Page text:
Physiotherapy Oakville : Glen Abbey Physiotherapy Shoulder Injuries, Types and Treatment Options in Oakville
Glen Abbey Physiotherapy treats all kinds of shoulder injuries. From slips and falls to baseball pitchers our physio team have treated all types of shoulder injuries in our Oakville clinic. Shoulder injuries can be caused by some of the most mundane events; computer posture, sleeping position, carrying your children or even walking the dog. Some of our physio patients have cool stories like dragon slaying, beer league hockey championship goals or watering planter boxes 😉 But most shoulder patients have nothing super cool that causes their shoulder pain.
Shoulder injuries can be broken down to 4 basic types 1. Rotator Cuff Injuries, 2. Labral Tears, 3. Bicipital Tenosynovitis and 4. Subacromial Impingement. The majority of our physiotherapy patients have some sort of rotator cuff injury with limited and painful range of motion. Their shoulder could hurt with pouring coffee or sleeping on their shoulder. They may or may not have a numbness down the injured arm. The symptoms of shoulder injuies are endless, let our Oakville Physiotherapist treat diagnose you and give you the treatment you need.
Move to: Rotator Cuff Injury
Move to: Labral Injury
Move to: Biceps Tendon Injury
Move to: Treatment for Shoulder Injury
Move to: Shockwave Treatment Oakville For Shoulder
Move to: Acupuncture Treatment Oakville For Shoulder
Rotator Cuff Injury
The Rotator Cuff is a combination of 4 muscles. 2 internally rotate your shoulder, or win and arm wrestling fight and 2 externally rotate your shoulder or lose and arm wrestling fight. Injuries of the rotator cuff can occur from overuse, slips and falls and even sleeping positions. 50% of the patients we treat for rotator cuff pain have no specific reasons for their injury. The one common occurrence with these patients is sleeping with your arm above your head. So if you or a loved one are suffering from annoying shoulder pain and you sleep with your arm under your pillow, stop that ASAP!
The internal rotators are the supraspinatus and the teres minor. The vast majority of rotator cuff injuries are due to a supraspinatus issue. If you have pain throwing a ball or even lifting your arm up your side this is most likely due to a supraspinatus injury. There are usually four types of rotator cuff injury;
Learn more about rotator cuff injuries here
Rotator Cuff Strain
A Rotator Cuff Strain most commonly presents as shoulder pain with limited range of motion. With consistent treatment, there should be significant improvement in 6 to 10 visits. Strains can be caused by everything from overhead works, falls on ice, weekend warriors trying too hard to impress their wives during beer league baseball or sleeping awkwardly. The impairment experienced could be minimal to overwhelming pain. An ultrasound or MRI are used to confirm the injury, if the results come back negative (as in nothing found) the injury is most likely a strain of the rotator cuff muscle. Treatment and at-home exercises will be given and near full restoration of range of motion with limited pain should be noted in 2 to 4 weeks of treatment. Most often, our physiotherapists will treat conservatively, and only request imaging if the pain is not responsive to treatment.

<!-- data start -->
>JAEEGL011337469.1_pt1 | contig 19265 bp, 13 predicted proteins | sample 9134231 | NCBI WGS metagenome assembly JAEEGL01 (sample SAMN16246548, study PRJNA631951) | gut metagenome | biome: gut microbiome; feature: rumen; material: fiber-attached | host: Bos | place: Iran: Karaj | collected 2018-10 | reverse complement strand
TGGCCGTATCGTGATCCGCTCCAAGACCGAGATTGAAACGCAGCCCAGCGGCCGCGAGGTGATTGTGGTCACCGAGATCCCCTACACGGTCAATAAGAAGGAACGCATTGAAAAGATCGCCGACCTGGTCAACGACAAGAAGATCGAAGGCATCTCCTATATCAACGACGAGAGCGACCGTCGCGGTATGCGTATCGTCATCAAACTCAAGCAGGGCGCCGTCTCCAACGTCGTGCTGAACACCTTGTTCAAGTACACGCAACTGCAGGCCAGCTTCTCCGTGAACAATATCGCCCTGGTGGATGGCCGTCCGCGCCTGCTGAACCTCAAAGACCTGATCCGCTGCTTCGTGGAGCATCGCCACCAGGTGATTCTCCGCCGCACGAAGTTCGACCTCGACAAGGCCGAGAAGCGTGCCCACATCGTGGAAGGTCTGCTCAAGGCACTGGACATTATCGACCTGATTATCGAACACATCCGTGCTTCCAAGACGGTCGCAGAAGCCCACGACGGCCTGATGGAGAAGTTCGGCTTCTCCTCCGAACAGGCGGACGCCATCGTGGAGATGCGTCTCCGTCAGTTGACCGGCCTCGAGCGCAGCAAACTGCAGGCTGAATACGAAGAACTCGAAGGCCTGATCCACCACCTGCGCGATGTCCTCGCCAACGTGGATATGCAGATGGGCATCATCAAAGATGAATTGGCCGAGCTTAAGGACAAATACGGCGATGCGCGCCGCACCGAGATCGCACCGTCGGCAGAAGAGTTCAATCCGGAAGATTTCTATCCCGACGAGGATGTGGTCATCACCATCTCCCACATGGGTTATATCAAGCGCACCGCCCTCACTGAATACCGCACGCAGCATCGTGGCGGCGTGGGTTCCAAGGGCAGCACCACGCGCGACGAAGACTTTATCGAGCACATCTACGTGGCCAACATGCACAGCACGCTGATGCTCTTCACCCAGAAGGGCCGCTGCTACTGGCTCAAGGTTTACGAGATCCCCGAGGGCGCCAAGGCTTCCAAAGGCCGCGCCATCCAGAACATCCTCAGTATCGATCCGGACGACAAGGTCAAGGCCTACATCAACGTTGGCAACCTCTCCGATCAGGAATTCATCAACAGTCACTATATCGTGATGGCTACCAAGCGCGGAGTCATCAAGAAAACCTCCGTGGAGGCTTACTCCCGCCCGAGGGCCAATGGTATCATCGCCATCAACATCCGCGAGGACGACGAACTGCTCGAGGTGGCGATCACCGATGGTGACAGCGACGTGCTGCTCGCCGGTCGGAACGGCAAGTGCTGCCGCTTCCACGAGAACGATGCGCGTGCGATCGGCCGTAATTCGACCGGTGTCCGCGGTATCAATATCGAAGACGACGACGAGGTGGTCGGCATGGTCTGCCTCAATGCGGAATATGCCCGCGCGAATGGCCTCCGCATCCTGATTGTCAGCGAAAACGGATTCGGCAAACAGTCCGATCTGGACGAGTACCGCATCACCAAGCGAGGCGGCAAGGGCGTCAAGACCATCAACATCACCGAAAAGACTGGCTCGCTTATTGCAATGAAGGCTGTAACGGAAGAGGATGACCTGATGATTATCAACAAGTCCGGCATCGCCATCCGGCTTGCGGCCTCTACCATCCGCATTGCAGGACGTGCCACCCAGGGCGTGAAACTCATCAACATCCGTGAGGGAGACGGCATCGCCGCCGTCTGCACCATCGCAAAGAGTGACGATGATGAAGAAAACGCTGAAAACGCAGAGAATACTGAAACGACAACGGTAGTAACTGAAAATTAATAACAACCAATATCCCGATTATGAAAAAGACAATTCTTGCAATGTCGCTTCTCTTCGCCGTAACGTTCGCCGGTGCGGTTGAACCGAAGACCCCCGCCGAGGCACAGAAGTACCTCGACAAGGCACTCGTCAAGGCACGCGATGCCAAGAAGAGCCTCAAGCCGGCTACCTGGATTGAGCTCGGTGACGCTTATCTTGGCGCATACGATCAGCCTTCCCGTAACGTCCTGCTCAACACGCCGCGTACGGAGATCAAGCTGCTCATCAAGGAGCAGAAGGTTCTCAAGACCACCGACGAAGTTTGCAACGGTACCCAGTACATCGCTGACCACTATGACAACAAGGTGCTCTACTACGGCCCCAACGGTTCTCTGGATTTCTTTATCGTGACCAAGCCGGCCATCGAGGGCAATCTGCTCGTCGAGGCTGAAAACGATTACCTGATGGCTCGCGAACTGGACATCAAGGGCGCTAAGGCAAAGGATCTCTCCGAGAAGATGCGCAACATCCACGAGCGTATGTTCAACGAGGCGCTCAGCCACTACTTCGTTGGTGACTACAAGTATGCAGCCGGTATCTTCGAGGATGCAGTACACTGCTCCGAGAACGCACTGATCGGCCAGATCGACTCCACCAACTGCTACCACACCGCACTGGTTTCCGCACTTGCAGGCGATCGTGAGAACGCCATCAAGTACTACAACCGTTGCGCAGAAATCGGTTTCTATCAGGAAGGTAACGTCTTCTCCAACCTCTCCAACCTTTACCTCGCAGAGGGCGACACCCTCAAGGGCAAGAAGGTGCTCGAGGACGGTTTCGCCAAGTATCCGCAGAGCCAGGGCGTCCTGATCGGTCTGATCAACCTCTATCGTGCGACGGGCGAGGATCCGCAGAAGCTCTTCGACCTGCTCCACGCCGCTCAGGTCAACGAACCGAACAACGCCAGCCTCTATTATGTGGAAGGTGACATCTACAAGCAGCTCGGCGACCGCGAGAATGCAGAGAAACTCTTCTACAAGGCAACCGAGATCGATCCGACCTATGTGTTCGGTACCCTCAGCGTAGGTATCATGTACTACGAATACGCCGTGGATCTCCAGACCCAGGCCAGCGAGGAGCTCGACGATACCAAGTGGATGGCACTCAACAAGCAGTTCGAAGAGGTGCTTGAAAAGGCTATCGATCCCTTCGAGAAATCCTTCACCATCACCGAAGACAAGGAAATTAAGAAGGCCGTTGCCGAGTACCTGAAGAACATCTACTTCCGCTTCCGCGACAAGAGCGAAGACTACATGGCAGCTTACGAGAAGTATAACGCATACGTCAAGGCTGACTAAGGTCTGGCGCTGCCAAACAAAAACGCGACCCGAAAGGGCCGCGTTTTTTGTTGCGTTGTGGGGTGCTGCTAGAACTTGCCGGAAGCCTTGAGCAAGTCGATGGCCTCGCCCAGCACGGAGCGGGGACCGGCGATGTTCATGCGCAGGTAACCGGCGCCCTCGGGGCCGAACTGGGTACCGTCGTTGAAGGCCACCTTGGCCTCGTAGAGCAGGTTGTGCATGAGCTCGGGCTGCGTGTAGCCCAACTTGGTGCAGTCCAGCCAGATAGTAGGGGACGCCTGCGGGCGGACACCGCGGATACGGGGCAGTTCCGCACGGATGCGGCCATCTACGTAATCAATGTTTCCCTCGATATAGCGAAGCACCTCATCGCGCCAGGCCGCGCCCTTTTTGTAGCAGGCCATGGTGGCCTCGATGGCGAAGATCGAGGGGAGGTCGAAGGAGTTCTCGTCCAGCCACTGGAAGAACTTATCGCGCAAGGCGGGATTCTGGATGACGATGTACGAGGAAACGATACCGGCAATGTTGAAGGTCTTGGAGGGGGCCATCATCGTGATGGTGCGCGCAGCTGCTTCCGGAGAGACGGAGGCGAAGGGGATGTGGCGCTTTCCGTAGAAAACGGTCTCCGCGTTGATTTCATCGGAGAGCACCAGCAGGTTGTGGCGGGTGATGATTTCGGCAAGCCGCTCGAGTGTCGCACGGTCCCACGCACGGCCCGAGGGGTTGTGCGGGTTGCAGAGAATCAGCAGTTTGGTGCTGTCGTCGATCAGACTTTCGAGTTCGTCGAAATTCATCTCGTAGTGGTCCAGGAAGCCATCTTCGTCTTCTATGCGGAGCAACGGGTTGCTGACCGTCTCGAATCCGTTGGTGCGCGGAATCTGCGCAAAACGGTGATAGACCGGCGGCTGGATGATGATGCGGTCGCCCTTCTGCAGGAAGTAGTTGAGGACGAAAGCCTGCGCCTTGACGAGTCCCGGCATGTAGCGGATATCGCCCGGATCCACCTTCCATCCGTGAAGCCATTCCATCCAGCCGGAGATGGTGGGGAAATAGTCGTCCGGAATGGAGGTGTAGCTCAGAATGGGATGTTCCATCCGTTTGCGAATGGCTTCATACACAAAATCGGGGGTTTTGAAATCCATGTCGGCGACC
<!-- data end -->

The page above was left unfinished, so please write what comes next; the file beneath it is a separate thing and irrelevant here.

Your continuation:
Rotator Cuff Muscle Tear
A rotator cuff tear can be more complex to treat then a sprain. Tears range from tiny to complete, or more formally partial thickness to full thickness. The majority of rotator cuff tears are due to a repetitive shoulder movement, a yank or a slip and fall. Most patients do not feel the tear happen and present with the same symptoms as a sprain. The story can get even more muddled, because some tears happen over time due to repetitive stress. Signs and symptoms like limited range of motion, painful shoulder arc movements and pain with certain, usually mundane, shoulder motions, such as pouring coffee or putting a seatbelt on are common. Treatment for a rotator cuff tear mirrors that of a sprain/strain but a tear will take longer to heal. The tear will be confirmed with an ultrasound or a MRI. In most cases, if the patient does not have an ultrasound of their shoulder we will treat the patient. If the symptoms don’t decrease or the physiotherapist does not see the results they expect, they will ask their Medical Doctor for a visualization of the patients shoulder.
Rotator Cuff Tendinitis
Shoulder Tendinitis is the most common confirmed injury at our Oakville physiotherapy clinic. This will be confirmed with either an ultrasound or an MRI. Tendinitis is inflammation of a tendon or area around the tendon. Basically, some type of swelling is present. Once again, symptoms and presentation mirrors that of a sprain or a tear. In most cases patients with tendinitis will feel less pain and have increased range of motion with Advil or prescription NSAIDS. You do not need a cortisone injection with supraspinatus tendinitis, at least not right away. Tendinitis, like a tear, will take 4 to 8 weeks to improve with treatment. At that time, if the shoulder is not 80% better, our physiotherapist would suggest seeking further medical attention and the possibility of a cortisone shot. This would be after the Ultrasound or MRI confirmation of the Tendinitis, as mentioned above. It is ignorant to say a patient has shoulder tendinitis when it mirrors so many other injuries.
There is a subcategory of tendinitis that involves calcifications developing within the tendon. Calcific tendinitis is not well understood, but it has been proposed that it is caused by poor blood supply to the tendon, aging of the tendon, or delayed healing of tendon injuries. Instead of the body repairing the tendon with tendon fibers, it uses bone instead. It’s like the little pig who had his straw house blow down by the big bad wolf decided to rebuild with bricks from the neighboring pig’s house. Unlike most other shoulder injuries, calcific tendinitis can be seen on an x-ray and an ultrasound. Pain and symptoms associated with calcific tendinitis are the same as seen with regular tendinitis.
A Bunch of great Rotator Cuff exercises and videos can be found here